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U.S. finds no reason to alter Afghan toll

The American military continues to disagree with higher figures others gave for deadly air attack on a village.

August 29, 2008|From the Washington Post

WASHINGTON — A review by the U.S. military of an airstrike last week in western Afghanistan corroborates its earlier report that 25 militants and five civilians were killed, Pentagon officials said Thursday, a finding that starkly contradicts reports by the United Nations and Afghan officials.

"We did not kill up to 90 civilians as has been alleged" in the village in Herat province, one U.S. military official said. He and others spoke on condition of anonymity because they were not authorized to speak on the record.

U.S. military commanders in Afghanistan were to present their findings to Afghan government officials, possibly including President Hamid Karzai, the officials said. The U.S. military planned to propose that the two sides conduct a joint investigation of the disputed incident, they said.

The Associated Press reported Thursday that, according to three Afghan officials, U.S. commanders were misled into striking the village. The Afghan officials said the raid was aimed at militants who were supposed to be in the village, but the officials said the operation was based on faulty information provided by the rival of a tribal leader.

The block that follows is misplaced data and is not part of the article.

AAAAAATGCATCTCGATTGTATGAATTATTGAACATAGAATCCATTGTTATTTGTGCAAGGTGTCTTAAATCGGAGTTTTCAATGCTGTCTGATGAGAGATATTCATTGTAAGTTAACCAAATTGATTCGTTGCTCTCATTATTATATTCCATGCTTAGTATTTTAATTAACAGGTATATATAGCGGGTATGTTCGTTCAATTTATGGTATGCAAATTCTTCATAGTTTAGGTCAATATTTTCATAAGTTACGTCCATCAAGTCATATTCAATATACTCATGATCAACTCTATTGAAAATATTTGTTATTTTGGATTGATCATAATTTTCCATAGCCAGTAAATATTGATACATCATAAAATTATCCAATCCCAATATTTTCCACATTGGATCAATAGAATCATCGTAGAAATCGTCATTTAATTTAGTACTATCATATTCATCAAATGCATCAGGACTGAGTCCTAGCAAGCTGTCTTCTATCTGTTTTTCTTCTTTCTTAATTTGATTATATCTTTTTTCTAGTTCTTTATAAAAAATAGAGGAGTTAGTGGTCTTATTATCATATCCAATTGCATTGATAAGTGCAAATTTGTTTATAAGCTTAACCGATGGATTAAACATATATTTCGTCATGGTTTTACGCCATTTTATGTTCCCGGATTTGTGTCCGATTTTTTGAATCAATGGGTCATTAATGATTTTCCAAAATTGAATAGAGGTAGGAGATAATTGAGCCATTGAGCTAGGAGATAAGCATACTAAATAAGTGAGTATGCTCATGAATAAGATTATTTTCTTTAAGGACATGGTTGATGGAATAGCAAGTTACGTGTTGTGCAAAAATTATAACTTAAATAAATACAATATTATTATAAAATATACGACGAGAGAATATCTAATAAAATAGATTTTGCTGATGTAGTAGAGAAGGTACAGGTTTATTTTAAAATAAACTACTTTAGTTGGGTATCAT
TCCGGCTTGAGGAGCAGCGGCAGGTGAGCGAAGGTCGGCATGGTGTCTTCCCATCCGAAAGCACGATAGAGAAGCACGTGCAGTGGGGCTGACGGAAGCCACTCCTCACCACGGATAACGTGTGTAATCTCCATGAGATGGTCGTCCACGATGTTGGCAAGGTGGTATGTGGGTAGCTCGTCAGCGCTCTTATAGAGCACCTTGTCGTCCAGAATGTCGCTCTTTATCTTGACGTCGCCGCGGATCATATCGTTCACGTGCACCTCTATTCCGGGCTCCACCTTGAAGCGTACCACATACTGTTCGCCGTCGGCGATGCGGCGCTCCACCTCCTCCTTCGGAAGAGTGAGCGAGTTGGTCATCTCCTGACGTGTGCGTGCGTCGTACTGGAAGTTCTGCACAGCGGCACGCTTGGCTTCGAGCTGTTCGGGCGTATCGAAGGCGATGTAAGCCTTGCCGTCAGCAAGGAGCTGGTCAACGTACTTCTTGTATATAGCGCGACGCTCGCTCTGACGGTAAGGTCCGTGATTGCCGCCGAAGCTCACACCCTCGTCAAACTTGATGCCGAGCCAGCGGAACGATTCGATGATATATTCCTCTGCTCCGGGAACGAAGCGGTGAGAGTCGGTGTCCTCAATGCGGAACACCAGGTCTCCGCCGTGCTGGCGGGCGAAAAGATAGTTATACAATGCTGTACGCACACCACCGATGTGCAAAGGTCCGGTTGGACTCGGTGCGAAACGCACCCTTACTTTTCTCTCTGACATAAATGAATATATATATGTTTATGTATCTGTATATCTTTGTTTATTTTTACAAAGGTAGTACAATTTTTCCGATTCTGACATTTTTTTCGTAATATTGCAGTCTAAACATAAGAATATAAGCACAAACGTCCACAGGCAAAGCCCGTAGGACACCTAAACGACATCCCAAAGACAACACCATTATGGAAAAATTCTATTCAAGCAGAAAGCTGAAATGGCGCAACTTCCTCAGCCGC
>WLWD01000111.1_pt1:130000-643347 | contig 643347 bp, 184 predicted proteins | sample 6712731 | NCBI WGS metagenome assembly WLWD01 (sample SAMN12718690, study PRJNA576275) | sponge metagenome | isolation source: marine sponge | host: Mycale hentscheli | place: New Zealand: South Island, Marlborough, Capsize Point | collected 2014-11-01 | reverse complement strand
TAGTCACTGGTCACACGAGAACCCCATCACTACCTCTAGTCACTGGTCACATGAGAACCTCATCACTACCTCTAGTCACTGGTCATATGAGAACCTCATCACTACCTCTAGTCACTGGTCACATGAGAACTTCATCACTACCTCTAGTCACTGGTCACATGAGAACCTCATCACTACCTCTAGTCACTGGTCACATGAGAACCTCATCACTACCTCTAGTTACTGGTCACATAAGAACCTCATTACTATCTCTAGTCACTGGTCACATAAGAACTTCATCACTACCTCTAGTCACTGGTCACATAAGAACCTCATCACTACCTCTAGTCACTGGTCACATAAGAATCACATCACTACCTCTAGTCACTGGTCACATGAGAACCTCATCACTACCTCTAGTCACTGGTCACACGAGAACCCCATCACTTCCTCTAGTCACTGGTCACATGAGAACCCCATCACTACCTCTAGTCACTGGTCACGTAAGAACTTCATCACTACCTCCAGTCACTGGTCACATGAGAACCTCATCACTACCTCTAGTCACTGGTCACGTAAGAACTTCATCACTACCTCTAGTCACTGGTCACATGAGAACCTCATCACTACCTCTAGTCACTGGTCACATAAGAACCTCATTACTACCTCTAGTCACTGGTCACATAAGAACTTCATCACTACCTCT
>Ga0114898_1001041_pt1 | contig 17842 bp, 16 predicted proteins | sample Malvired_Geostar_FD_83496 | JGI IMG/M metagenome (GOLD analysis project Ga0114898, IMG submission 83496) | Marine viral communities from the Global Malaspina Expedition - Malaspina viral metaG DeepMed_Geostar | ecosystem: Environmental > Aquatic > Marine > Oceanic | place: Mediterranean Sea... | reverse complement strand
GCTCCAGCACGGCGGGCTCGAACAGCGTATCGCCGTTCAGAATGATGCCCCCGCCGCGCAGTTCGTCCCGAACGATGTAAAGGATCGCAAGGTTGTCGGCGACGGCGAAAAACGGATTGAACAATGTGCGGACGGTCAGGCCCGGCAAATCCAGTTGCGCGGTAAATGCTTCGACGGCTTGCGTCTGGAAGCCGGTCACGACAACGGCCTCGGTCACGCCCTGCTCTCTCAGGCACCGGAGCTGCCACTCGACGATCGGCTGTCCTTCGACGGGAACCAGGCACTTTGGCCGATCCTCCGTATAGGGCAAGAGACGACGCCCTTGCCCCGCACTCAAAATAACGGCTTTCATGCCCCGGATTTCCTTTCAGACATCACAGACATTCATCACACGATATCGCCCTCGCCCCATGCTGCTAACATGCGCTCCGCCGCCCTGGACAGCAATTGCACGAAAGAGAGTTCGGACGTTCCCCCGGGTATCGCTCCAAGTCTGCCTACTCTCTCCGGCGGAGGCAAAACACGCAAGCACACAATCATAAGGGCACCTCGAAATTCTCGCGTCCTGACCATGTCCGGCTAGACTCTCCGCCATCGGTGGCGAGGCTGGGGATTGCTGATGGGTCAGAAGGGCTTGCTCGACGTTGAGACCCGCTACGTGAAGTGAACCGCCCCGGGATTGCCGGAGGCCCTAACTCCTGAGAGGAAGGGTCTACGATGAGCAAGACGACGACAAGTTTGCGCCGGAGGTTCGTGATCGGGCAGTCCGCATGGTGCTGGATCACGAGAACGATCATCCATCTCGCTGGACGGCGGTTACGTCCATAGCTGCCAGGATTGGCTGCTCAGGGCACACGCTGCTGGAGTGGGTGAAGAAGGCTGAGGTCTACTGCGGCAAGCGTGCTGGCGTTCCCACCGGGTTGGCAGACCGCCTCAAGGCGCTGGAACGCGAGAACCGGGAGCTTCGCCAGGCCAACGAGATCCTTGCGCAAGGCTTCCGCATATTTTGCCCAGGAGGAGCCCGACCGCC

The mistaken killing of civilians in airstrikes has long been a sore point between the U.S. military and Karzai, who has previously demanded a halt to airstrikes and other military operations in certain regions.

Senior U.S. military leaders have repeatedly voiced doubt about the credibility of reports that scores of Afghan civilians died in the airstrike.

"I've seen the account stated from both the U.N. and certainly from the Afghan government. I've also seen it . . . discussed that, in fact, that didn't happen," Adm. Michael G. Mullen, chairman of the Joint Chiefs of Staff, said in a session with reporters Thursday at the Pentagon. Mullen said he had not yet seen the results of the review ordered by Army Maj. Gen. Jeffrey J. Schloesser, who commands U.S. forces in eastern Afghanistan as well as U.S. special operations forces that operate in Afghanistan with Afghan army commandos.

Still, Mullen acknowledged that even a single civilian death harms the U.S. effort in Afghanistan.

"We know that when collateral damage occurs, that it really does set us back. So we work exceptionally hard to make sure that doesn't happen," he said.

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